The house immediately struck me as peculiar, perhaps because it stood out from its neat and proper surroundings. It was a wretched-looking thing with streams of water flowing down its sides. Half of it was made of stone, the other half was a wooden shed whose front wall was covered with posters. Evidently this had been its use for a long time, for there were whole layers of posters pasted one over the other: Burrus Tobacco for Modern Pipes, Drink Canada Dry, Sport Mints, Vitamins, Lindt's Milk Chocolate, and so on. On the side wall, in giant letters: Pirelli Tires. The two gas pumps stood on an uneven, badly paved square in front of the house; everything made a run-down impression, despite the sun, which was now exuding a stinging heat that seemed almost malevolent.
"Let's get out," said the former chief of police, and I obeyed without understanding what he had in mind, but glad to step into the fresh air.
Next to the open door sat an old man on a stone bench. He was unshaven and unwashed, wore a pale smock that was smeared and stained, and dark, grease-spotted trousers that had once been part of a tuxedo. Old slippers on his feet. His eyes were staring, stupefied, and I could smell the liquor from afar. Absinthe. The pavement around the stone bench was littered with cigarette butts that were floating in puddles of melted snow.
"Hello," said the police chief, and he suddenly sounded embarrassed. "Full up, please. Super. And clean the windshields." Then he turned to me. "Let's go in."
Only now did I notice a tavern sign over the only visible window, a red metal disk. And over the door was the name of the place: Zur Rose. We stepped into a dirty corridor. The stench of beer and schnapps. The chief walked ahead of me. He opened a wooden door; evidently he had been here before. The barroom was dark and dingy, a couple of rough-hewn tables and benches, the walls papered with cutout pictures of movie stars; the Austrian radio was giving a market report for the Tyrol, and behind the counter, barely discernible, stood a haggard woman in a dressing gown, smoking a cigarette and washing glasses.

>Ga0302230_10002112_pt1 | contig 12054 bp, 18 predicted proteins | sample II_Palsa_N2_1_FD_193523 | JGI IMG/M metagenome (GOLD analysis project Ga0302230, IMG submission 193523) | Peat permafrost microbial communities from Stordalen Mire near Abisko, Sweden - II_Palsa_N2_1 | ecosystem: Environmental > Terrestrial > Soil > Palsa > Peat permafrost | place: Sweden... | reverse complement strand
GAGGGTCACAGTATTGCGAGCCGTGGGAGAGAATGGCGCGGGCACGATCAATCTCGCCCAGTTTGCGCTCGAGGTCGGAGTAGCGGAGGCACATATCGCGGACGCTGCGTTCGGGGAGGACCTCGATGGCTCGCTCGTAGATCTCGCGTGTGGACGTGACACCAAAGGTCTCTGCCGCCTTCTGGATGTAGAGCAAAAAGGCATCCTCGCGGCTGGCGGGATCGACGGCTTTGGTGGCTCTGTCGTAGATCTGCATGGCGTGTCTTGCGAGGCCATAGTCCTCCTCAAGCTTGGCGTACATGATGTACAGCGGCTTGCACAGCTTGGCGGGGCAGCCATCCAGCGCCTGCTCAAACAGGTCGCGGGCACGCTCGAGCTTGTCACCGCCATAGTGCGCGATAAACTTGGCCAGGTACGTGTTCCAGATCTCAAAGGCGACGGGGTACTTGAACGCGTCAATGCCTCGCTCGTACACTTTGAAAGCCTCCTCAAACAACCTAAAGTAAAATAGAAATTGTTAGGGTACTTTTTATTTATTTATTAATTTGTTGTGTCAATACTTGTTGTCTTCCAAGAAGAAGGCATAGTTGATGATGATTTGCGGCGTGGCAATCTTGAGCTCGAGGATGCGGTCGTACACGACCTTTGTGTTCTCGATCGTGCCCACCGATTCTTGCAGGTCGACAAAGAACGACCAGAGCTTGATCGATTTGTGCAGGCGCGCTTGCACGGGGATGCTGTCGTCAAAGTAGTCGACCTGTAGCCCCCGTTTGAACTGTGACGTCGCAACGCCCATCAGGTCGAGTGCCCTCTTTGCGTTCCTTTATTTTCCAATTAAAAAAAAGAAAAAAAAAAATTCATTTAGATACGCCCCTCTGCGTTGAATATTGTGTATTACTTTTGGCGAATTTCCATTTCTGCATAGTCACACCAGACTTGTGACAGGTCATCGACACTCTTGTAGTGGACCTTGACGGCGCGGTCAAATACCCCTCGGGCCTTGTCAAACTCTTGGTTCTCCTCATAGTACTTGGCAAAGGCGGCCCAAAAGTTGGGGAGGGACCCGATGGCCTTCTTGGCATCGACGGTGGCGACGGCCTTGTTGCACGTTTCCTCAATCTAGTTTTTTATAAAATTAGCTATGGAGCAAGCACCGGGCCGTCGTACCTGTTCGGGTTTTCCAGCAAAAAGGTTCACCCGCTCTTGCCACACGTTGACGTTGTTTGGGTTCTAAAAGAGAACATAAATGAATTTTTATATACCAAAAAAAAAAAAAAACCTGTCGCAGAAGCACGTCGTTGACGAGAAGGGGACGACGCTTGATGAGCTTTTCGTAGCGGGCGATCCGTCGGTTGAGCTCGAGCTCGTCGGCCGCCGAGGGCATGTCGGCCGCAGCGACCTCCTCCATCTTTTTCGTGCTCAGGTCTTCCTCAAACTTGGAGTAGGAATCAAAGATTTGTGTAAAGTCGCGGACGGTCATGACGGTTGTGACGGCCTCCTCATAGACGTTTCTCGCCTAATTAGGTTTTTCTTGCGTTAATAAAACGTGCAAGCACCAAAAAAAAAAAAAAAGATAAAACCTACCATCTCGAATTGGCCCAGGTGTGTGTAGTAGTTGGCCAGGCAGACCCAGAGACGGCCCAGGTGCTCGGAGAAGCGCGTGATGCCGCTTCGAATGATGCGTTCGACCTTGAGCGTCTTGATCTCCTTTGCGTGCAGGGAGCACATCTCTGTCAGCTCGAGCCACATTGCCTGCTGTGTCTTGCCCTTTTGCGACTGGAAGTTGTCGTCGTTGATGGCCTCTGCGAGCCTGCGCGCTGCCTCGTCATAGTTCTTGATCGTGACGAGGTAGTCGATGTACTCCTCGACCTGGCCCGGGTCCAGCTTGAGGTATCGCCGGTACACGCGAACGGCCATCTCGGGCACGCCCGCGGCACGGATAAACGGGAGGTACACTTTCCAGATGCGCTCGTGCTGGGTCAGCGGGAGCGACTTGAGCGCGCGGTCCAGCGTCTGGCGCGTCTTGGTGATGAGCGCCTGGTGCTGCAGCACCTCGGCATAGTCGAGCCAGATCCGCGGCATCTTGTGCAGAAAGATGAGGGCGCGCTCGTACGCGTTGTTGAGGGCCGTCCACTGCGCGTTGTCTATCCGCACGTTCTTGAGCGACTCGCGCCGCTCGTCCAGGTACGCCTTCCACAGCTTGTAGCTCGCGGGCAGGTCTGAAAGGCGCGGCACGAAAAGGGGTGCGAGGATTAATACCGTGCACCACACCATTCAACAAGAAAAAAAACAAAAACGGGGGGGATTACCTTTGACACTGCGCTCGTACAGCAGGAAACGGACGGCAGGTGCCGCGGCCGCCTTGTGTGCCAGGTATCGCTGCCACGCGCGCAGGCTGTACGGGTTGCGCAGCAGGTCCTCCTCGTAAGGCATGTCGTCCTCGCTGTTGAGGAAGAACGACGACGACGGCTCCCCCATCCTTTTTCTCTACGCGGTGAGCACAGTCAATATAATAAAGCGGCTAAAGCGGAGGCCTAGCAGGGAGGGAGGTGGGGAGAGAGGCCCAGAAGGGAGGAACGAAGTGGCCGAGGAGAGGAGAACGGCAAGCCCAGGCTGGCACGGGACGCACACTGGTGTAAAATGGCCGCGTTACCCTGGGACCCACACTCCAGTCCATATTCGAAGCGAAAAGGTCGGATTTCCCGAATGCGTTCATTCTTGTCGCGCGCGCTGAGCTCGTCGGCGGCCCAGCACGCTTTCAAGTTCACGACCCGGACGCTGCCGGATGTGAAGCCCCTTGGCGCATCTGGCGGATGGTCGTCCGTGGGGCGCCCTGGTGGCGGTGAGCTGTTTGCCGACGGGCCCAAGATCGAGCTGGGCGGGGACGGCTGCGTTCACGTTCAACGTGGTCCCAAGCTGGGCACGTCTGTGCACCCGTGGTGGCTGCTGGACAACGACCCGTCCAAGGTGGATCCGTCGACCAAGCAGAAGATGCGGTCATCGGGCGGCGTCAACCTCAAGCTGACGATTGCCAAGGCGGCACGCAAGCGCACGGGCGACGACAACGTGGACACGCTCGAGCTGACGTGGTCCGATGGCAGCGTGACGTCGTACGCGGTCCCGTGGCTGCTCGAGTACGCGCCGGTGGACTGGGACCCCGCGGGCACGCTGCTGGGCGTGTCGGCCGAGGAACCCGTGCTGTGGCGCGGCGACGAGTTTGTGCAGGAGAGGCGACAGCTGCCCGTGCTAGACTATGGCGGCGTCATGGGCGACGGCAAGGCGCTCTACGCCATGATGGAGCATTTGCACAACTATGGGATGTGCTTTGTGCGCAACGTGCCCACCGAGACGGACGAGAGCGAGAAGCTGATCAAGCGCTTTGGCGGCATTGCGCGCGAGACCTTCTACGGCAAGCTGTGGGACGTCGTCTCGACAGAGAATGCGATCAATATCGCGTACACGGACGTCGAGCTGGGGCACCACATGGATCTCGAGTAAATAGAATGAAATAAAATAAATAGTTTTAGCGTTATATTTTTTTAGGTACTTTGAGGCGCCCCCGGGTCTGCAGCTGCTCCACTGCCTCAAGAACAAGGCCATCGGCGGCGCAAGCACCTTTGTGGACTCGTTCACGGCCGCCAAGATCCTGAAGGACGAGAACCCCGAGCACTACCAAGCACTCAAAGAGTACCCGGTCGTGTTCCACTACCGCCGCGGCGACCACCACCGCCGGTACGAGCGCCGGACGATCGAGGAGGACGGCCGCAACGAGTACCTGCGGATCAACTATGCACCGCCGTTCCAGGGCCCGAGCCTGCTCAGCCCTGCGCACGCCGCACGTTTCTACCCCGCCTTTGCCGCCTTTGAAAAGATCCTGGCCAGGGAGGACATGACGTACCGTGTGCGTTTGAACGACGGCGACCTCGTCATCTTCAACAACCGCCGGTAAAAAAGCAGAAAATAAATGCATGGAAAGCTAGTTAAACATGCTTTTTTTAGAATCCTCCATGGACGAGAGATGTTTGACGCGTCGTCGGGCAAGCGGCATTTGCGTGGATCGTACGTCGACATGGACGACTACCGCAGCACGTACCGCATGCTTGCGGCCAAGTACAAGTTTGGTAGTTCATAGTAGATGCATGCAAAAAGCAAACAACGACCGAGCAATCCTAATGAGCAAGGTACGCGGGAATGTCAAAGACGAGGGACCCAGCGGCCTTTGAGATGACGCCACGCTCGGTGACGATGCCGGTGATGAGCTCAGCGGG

"Two coffees with cream," said the chief.
The woman went about preparing the coffee. From the adjoining room came a sloppy-looking waitress who looked about thirty years old to me.
"She's sixteen," the chief muttered.
The girl served us our coffees. She was wearing a black skirt and a white, half-open blouse, with nothing underneath; her skin was unwashed. She was blond, as the woman behind the counter must once have been, and her hair was uncombed.
"Thank you, Annemarie," the chief said, and laid the money on the table. The girl, too, did not reply, did not even thank him. We drank in silence. The coffee was awful. The chief lit himself a Bahianos. The Austrian radio was now discussing the water level and the girl shuffled off to the room next door, where we saw something whitish shimmering, probably an unmade bed.
"Let's go," said the chief.
Outside, after a glance at the pump, he paid the old man for filling the tank and cleaning the windshields.
"Next time," the chief said by way of farewell, and again I noticed his helpless air; but the old man still didn't reply; he was back on his bench, staring into space, stupefied, obliterated. When we had reached the Ope1 and turned around again, the old man was clenching his fists, shaking them, and whispering, pressing the words out in brief, forceful gasps, his face transfigured by an immense faith: "I'll wait, I'll wait, he'll come, he'll come."
"I'm sure you were surprised by a few things this morning. First of all, by my own talk; a former chief of the Zurich cantonal police should express more moderate views. But I am old and I've stopped lying to myself. I know very well what a dubious bunch we all are, how little we can accomplish, how easily we make mistakes; but I also know that we have to act anyway, even at the risk of acting wrongly.
"Then you must also have wondered why I stopped at that miserable gas station, and I'll confess it to you right away: that pathetic drunken wreck who filled up our tank used to be my most capable man. God knows I knew something about my profession, but Matthäi was a genius, and this to a degree that puts all your paper detectives to shame.